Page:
The map of Earth, which demonstrated Old and New Worlds; Oceania (often treated as a part of New World) is marked with green colour. Author – Aleksey Shyianov (Wikipedia, 2011).

To my ratings I include not 55, but 50 states of Global Europe. It is because the so called Democracy Index (DI) has not been counted up for five European “micro-states” with the least numerous population: Andorra, Liechtenstein, Monaco, San Marino and Vatican [Democracy Index 2014 (EIU), 2015; Democracy Index 2018 (EIU), 2019; Democracy Index 2019 (EIU), 2020; and other reports of the series]. This index, calculated by specialists of the Economist Intelligence Unit (EIU), became the initial basic indicator for my research. The most recently updated methodology of DI calculation is characterized in the publication “Democracy Index 2020: In sickness and in health?” which can be found on the EIU site in PDF format. This index, on a 0 to 10 scale, is based on the ratings for 60 main political indicators. “The index values are used to place countries within one of four types of regime:

  1. Full democracies: scores greater than 8
  2. Flawed democracies: scores greater than 6, and less than or equal to 8
  3. Hybrid regimes: scores greater than 4, and less than or equal to 6
  4. Authoritarian regimes: scores less than or equal to 4” [Democracy Index 2020 (EIU), 2021: p. 57]

2014 AND 2020 GLOBAL EUROPE RANKINGS BY THE DEMOCRACY INDEX

(Places of a country in the 2014 DI rating and in the 2014–2020 DI change rating are shown in brackets after the 2014 DI and 2014–2020 DI change’s values accordingly)

 

COUNTRIESDEMOCRACY INDEX (EIU’s DI)
201420202014–2020 change
1. Norway9.93 (01)9.81–0.12 (26)
2. Iceland9.65 (03)9.37–0.28 (34)
3. Sweden9.73 (02)9.26–0.47 (43)
4. New Zealand9.26 (04)9.25–0.01 (17)
5. Canada9.08 (07)9.24+0.16 (08)
6. Finland9.03 (08)9.20+0.17 (07)
7. Denmark9.11 (05)9.17+0.04 (14)
8. Ireland8.72 (12)9.05+0.33 (04)
9. Australia9.01 (09)8.96–0.05 (21)
9. Netherlands8.92 (10)8.96+0.04 (14)
11. Switzerland9.09 (06)8.83–0.26 (32)
12. Luxembourg8.88 (11)8.68–0.20 (30)
13. Germany8.64 (13)8.67+0.03 (16)
14. United Kingdom8.31 (16)8.54+0.23 (05)
15. Austria8.54 (14)8.16–0.38 (38)
16. Spain8.05 (18)8.12+0.07 (12)
17. France8.04 (19)7.99–0.05 (21)
18. United States of America8.11 (17)7.92–0.19 (29)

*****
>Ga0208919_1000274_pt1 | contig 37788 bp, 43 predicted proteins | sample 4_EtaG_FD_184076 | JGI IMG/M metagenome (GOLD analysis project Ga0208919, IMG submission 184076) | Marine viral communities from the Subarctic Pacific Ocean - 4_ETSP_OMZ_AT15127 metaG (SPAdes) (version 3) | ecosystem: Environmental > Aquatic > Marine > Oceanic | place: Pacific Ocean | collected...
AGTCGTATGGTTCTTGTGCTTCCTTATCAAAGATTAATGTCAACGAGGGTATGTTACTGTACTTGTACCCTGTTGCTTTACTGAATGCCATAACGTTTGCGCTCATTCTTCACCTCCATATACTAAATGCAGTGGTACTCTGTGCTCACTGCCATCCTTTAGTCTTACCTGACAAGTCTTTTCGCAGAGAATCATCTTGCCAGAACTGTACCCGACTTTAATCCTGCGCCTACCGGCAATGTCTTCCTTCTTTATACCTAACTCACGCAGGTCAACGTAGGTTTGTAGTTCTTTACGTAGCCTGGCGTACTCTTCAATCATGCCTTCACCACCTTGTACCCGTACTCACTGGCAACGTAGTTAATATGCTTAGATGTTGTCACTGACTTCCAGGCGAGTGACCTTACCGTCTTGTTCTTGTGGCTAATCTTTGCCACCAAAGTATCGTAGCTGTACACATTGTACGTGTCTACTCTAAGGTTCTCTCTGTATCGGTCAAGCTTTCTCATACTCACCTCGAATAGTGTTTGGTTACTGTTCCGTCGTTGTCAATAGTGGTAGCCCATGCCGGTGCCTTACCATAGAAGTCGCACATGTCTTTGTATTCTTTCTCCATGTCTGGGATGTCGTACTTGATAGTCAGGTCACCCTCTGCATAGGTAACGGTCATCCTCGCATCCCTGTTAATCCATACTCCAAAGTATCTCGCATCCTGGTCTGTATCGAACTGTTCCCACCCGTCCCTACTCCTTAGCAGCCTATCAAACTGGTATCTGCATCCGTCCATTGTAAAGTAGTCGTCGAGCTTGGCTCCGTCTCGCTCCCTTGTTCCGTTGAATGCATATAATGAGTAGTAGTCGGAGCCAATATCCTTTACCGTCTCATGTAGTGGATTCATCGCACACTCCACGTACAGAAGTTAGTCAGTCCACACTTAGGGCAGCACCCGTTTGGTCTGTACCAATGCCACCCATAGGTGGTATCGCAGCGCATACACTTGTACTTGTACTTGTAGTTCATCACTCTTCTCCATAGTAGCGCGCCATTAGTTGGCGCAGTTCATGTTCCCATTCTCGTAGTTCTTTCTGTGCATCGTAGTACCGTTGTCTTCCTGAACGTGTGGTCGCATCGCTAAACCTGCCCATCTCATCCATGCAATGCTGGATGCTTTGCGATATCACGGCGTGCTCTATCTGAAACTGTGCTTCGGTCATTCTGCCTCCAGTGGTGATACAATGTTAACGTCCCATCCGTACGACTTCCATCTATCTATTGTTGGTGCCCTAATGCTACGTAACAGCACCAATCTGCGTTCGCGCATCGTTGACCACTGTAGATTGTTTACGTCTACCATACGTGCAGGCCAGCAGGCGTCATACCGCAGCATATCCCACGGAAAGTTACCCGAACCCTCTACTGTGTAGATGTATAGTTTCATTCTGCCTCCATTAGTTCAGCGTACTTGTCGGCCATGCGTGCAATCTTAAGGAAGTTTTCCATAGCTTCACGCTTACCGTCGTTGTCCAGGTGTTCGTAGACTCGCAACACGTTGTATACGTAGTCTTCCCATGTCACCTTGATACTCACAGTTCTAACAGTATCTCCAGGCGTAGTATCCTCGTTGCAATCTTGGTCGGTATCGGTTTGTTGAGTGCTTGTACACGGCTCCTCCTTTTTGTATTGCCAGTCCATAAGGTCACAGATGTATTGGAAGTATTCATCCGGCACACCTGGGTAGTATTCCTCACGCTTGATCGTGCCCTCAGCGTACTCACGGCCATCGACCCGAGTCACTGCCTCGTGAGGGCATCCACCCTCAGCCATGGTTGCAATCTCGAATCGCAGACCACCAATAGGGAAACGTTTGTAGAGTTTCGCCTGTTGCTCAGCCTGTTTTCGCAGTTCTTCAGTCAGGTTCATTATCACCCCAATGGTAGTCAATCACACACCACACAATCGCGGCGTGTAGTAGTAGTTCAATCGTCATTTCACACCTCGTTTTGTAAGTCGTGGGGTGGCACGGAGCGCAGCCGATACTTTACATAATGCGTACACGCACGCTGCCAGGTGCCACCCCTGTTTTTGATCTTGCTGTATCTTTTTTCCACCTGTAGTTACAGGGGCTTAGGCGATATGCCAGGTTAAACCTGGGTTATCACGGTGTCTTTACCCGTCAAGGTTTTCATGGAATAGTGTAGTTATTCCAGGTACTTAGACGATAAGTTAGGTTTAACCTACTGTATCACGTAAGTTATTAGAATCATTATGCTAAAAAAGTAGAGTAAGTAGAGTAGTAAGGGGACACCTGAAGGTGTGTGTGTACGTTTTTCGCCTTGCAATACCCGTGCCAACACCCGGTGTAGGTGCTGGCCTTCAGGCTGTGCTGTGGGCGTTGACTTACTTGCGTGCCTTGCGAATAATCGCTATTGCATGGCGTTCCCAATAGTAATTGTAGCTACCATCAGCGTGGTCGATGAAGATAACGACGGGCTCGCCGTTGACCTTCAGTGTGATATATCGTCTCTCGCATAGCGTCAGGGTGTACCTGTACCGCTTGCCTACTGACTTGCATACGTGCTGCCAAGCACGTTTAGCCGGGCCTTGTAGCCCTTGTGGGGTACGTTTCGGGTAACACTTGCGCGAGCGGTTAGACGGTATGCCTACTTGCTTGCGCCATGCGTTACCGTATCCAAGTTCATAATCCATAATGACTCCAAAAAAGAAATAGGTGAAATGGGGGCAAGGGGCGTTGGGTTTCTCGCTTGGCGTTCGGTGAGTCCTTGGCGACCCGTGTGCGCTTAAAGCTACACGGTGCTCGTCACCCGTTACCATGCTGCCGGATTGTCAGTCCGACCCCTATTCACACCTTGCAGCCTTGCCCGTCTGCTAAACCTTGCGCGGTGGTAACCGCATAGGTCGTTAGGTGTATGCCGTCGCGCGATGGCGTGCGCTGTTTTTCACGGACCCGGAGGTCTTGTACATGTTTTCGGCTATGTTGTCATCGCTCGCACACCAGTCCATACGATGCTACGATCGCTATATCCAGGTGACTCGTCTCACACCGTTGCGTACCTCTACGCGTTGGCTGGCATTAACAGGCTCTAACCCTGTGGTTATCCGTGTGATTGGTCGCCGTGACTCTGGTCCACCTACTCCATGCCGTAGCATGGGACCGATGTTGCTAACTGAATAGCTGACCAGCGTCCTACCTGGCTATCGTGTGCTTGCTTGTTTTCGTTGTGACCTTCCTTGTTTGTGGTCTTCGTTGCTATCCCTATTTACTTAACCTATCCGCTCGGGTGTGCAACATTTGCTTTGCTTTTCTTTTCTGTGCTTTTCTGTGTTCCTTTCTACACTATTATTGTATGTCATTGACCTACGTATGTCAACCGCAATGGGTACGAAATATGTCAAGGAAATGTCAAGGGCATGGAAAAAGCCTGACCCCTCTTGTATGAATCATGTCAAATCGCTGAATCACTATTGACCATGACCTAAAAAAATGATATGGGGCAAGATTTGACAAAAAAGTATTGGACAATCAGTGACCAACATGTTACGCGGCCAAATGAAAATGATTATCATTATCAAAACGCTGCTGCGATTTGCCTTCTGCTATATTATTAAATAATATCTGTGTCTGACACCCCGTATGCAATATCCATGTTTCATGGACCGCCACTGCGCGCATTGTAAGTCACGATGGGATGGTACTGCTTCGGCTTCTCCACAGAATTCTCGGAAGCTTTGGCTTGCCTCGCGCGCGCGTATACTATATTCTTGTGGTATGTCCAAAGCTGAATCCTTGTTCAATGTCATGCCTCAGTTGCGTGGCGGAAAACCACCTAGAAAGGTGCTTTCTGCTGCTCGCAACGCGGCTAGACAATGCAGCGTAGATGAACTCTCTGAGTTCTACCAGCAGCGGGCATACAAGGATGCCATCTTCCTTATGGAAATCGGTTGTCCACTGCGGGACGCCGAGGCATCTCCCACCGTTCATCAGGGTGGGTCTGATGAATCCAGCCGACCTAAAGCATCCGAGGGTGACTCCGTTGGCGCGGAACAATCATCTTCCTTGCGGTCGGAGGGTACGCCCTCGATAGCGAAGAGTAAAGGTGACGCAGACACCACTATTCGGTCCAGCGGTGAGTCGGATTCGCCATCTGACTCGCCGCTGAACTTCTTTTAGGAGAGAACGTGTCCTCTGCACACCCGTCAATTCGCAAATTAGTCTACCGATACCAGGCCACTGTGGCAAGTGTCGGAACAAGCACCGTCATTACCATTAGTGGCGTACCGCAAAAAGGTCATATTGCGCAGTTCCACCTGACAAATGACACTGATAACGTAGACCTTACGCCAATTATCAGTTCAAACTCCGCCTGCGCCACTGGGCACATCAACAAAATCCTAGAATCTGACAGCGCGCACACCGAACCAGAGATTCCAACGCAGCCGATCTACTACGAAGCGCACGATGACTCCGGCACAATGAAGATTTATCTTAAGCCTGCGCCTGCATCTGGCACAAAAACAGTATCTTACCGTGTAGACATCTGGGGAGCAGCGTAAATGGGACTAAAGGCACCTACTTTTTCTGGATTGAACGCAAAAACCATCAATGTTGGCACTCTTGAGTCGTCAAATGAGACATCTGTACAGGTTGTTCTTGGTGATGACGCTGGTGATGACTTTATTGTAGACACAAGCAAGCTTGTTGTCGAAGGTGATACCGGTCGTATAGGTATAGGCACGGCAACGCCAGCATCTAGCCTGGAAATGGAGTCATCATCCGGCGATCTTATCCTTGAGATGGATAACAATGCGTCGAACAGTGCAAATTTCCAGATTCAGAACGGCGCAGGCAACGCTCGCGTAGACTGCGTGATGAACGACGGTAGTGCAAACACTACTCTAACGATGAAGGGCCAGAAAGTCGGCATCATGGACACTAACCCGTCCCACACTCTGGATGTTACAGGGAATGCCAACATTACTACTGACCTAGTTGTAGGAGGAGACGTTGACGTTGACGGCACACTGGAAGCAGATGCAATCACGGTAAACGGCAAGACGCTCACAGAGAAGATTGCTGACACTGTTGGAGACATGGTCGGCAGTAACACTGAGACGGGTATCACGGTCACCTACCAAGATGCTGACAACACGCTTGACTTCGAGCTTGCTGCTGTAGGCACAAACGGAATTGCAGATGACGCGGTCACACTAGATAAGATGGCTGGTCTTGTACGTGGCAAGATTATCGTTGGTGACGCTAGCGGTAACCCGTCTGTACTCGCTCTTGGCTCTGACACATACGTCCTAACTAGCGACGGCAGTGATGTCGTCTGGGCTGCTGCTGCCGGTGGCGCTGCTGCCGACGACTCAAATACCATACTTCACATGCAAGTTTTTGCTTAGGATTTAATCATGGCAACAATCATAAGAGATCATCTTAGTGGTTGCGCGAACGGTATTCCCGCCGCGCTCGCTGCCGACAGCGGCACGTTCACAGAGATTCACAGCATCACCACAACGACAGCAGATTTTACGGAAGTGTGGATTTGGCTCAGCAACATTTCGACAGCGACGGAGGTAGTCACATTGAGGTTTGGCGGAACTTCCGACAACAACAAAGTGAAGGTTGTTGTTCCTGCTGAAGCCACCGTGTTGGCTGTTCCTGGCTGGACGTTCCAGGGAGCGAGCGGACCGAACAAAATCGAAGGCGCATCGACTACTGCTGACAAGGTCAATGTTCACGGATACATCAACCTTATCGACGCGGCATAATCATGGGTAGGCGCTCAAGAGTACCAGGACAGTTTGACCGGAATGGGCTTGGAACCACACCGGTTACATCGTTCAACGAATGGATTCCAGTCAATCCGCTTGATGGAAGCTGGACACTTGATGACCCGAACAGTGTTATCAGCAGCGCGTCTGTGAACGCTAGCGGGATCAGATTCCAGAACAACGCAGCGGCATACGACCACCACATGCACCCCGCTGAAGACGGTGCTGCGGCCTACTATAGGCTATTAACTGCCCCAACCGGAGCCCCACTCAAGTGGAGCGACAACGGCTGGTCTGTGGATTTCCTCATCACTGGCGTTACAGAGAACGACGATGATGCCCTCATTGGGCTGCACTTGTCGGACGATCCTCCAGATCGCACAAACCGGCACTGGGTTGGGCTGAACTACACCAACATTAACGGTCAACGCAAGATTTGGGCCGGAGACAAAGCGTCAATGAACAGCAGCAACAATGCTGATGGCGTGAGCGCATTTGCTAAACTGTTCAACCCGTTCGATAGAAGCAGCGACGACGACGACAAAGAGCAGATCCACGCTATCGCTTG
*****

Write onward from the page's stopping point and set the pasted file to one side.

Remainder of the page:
19. Portugal7.79 (23)7.90+0.11 (10)
20. Estonia7.74 (24)7.84+0.10 (11)
20. Israel7.63 (25)7.84+0.21 (06)
22. Italy7.85 (22)7.74–0.11 (25)
23. Malta8.39 (15)7.68–0.71 (49)
24. Czech Republic7.94 (20)7.67–0.27 (33)
25. Cyprus (area controlled by the government of Cyprus)7.40 (31)7.56+0.16 (08)
26. Slovenia7.57 (26)7.54–0.03 (19)
27. Belgium7.93 (21)7.51–0.42 (41)
28. Greece7.45 (30)7.39–0.06 (23)
29. Latvia7.48 (28)7.24–0.24 (31)
30. Lithuania7.54 (27)7.13–0.41 (40)
31. Slovakia7.35 (32)6.97–0.38 (38)
32. Poland7.47 (29)6.85–0.62 (47)
33. Bulgaria6.73 (35)6.71–0.02 (18)
34. Hungary6.90 (34)6.56–0.34 (36)
35. Croatia6.93 (33)6.50–0.43 (42)
36. Romania6.68 (37)6.40–0.28 (34)
37. Serbia6.71 (36)6.22–0.49 (44)
38. Albania5.67 (42)6.08+0.41 (02)
39. North Macedonia6.25 (39)5.89–0.36 (37)
40. Ukraine5.42 (43)5.81+0.39 (03)
41. Moldova (Republic of, excl. Transnistria)6.32 (38)5.78–0.54 (46)
42. Montenegro5.94 (40)5.77–0.17 (28)
43. Armenia4.13 (46)5.35+1.22 (01)
44. Georgia (excl. Abkhazia and S. Ossetia)5.82 (41)5.31–0.51 (45)
45. Bosnia and Herzegovina4.78 (45)4.84+0.06 (13)
46. Turkey5.12 (44)4.48–0.64 (48)
47. Russia3.39 (48)3.31–0.08 (24)
48. Kazakhstan3.17 (49)3.14–0.03 (19)
49. Azerbaijan2.83 (50)2.68–0.15 (27)
50. Belarus3.69 (47)2.59–1.10 (50)

 

In 2020, the distribution of 50 ranked Global Europe states between four groups of political regimes has been such (data on the 2014 distribution are presented in brackets):

  1. Full democracies – 16 (19)

 

  1. Flawed democracies – 22 (20)

 

  1. Hybrid regimes – 8 (7)

 

  1. Authoritarian regimes – 4 (4)